DPS pay raise announcement lacking details, lawmakers say

State lawmakers on the Appropriations committee say that they were not made aware of the raises prior to their announcement, and learned about them from Twitter.
South Dakota Gov. Kristi Noem gives the State of the State address on Tuesday, Jan. 11, 2022,...
South Dakota Gov. Kristi Noem gives the State of the State address on Tuesday, Jan. 11, 2022, at the South Dakota State Capitol in Pierre, S.D. (Erin Woodiel/The Argus Leader via AP)(Erin Woodiel / Argus Leader | AP)
Published: Sep. 1, 2022 at 7:59 AM CDT
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PIERRE, S.D. - Over the course of the past month, Governor Kristi Noem has announced pay raises for both members of the Department of Public Safety (DPS), and Department of Corrections staff.

“It is important to me that our law enforcement know that we support them and that we take care of them,” Noem said in an interview. “This pay raise is something that we wanted to do to make sure they know we value their service, we understand it is a dangerous job and it is something that we wanted to make sure we stay competitive with too.”

Noem announced by way of Twitter that raises were coming for DPS employees, to include state troopers, on August 24th. However, no press release, nor specific details, accompanied the announcement.

Dakota News Now/KOTA Territory emailed the Governor’s office to ask about the details of the raises, and in particular, how they were being funded.

Several days later, Noem’s spokesperson Tony Mangan sent a statement from the Governor’s Bureau of Finance and Management (BFM) Commissioner Jim Terwilliger.

“We provided this salary increase to Highway Patrol troopers, along with state correctional officers, as part of Governor Noem’s dedication to public safety in South Dakota,” Terwilliger said. “In both cases, the increases will be funded with existing resources that have already been appropriated in the FY2023 budget for these agencies. Troopers and specialists all received a $1.50/hour increase, and the total cost is approximately $513,000.”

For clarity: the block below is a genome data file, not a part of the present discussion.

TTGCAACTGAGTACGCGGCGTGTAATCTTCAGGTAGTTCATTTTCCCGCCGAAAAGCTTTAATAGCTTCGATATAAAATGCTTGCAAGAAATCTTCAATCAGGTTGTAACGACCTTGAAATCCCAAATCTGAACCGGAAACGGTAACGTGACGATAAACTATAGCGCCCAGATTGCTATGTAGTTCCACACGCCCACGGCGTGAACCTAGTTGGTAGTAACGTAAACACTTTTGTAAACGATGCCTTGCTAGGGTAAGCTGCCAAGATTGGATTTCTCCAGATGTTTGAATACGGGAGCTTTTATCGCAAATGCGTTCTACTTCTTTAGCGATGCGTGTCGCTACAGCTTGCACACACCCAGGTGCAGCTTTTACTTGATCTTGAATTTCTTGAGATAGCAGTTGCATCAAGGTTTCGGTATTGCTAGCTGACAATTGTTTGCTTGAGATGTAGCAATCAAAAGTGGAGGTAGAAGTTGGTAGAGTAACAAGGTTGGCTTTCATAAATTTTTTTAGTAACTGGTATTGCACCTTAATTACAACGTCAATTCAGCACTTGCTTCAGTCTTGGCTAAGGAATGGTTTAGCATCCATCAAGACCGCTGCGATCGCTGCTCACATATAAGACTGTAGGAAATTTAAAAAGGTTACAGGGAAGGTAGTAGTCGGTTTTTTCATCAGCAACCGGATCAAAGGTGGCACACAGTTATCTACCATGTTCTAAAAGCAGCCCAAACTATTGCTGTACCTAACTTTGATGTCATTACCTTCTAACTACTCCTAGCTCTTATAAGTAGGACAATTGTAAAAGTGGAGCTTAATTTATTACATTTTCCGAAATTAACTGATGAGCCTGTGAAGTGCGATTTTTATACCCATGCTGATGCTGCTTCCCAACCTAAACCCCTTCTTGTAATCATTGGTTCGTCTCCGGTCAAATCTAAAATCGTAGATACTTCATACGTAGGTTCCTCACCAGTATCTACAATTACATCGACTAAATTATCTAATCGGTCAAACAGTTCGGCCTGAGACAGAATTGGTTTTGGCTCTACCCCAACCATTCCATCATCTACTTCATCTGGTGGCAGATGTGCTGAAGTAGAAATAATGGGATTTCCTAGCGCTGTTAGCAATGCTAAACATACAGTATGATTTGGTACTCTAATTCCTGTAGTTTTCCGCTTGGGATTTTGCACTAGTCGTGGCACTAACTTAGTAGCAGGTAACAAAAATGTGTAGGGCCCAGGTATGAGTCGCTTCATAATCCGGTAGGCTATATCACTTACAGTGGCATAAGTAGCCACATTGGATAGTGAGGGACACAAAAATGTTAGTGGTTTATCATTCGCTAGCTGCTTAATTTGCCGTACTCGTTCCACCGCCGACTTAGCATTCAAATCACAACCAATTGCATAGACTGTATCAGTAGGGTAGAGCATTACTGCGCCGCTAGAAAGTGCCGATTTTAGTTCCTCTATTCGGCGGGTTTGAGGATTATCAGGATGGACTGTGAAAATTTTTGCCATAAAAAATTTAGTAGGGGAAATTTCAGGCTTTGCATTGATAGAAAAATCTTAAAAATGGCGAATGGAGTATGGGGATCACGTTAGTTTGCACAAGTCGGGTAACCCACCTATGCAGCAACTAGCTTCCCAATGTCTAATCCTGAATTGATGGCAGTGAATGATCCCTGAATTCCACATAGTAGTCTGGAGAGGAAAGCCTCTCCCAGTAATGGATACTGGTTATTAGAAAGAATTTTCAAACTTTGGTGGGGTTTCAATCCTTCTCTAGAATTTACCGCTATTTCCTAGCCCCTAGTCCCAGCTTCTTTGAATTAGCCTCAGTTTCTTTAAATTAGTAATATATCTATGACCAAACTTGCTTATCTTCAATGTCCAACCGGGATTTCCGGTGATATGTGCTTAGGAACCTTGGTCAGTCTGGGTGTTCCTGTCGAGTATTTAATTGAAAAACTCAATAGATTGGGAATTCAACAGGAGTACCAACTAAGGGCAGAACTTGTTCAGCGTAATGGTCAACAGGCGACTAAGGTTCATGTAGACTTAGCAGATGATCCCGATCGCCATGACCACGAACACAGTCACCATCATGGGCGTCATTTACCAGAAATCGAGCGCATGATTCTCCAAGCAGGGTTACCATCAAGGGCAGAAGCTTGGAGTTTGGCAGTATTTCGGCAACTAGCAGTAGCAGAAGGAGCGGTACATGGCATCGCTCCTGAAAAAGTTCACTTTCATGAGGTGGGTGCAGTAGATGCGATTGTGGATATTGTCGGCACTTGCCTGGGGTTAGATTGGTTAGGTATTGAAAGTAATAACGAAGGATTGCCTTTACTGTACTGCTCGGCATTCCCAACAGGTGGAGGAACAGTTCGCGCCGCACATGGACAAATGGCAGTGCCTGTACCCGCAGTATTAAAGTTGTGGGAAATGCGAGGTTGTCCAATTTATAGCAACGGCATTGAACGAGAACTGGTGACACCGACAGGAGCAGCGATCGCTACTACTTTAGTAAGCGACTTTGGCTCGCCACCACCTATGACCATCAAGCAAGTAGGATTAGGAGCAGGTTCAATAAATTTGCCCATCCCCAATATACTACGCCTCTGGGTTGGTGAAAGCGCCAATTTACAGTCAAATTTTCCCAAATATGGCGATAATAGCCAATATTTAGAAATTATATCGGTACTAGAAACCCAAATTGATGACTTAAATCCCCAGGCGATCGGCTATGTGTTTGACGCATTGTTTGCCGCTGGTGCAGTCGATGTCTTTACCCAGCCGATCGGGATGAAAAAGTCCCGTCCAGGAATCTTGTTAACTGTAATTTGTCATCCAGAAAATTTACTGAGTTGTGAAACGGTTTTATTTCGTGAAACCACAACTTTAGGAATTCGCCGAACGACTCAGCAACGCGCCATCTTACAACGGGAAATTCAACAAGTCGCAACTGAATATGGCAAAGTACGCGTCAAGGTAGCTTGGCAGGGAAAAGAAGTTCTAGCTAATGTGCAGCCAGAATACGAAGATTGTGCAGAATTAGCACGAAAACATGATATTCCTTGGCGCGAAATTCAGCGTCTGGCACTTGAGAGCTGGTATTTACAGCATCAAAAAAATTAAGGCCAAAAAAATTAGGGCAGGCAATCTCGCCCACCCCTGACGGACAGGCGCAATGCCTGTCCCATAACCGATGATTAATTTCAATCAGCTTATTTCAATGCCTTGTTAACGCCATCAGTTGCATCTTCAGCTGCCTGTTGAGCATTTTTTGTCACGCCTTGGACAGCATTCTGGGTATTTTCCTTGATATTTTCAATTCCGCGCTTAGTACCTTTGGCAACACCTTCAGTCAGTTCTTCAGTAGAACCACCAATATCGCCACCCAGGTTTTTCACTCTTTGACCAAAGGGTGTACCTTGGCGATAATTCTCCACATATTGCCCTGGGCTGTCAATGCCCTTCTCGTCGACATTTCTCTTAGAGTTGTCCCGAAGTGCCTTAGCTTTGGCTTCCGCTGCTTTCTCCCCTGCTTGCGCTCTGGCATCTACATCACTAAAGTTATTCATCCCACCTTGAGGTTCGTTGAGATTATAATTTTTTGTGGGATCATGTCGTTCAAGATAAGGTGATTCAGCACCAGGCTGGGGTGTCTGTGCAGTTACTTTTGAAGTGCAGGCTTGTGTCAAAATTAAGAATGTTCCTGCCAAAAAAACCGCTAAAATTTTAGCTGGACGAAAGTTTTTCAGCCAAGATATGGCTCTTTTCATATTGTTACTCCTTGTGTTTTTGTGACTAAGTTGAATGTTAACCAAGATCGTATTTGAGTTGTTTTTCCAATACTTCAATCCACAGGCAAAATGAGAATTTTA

Members of the Appropriations committee, like House Chair Chris Karr (R-Sioux Falls), say much remains unknown about where the money came from.

“The Appropriations committee met the same day (August 24th) that these were announced,” Karr said. “We had BFM in front of us, and this was not mentioned.”

Rep. Linda Duba (D-Sioux Falls), also a member of the Appropriations committee, says she still has questions about the funds as well that have not been answered. Including how they were paid for, what is the long term commitment for the budget to them, and why the changes weren’t reported beforehand to the committee.

Both worry that the politics of the November election could be at play.

“If I understood what was the rationale behind making the change, then I could tell you whether it was politically motivated or not,” Duba said. “But we do not have that information yet.”

It is not the first time that Noem and House lawmakers specifically have butt heads over spending authority. A number of House lawmakers sent a letter to the Attorney General’s office in March asking for clarification on if Governor Kristi Noem had the authority to appropriate money for childcare stabilization grants without further legislative authority.

Despite several inquiries, the Attorney General’s office has not provided an update on that inquiry.

“I’d say you’d have to ask the Governor why she doesn’t want to communicate with the legislature and the appropriations committee, and have discussions about spending dollars in the interim to determine how much of an emergency this is,” Karr said. “And also, why we didn’t have an opportunity to discuss what the commitment is that she is making for future budgets.”

Both Karr and Duba say they intend to ask BFM and DPS specific questions about the raises during their next Appropriations meeting on September 15th.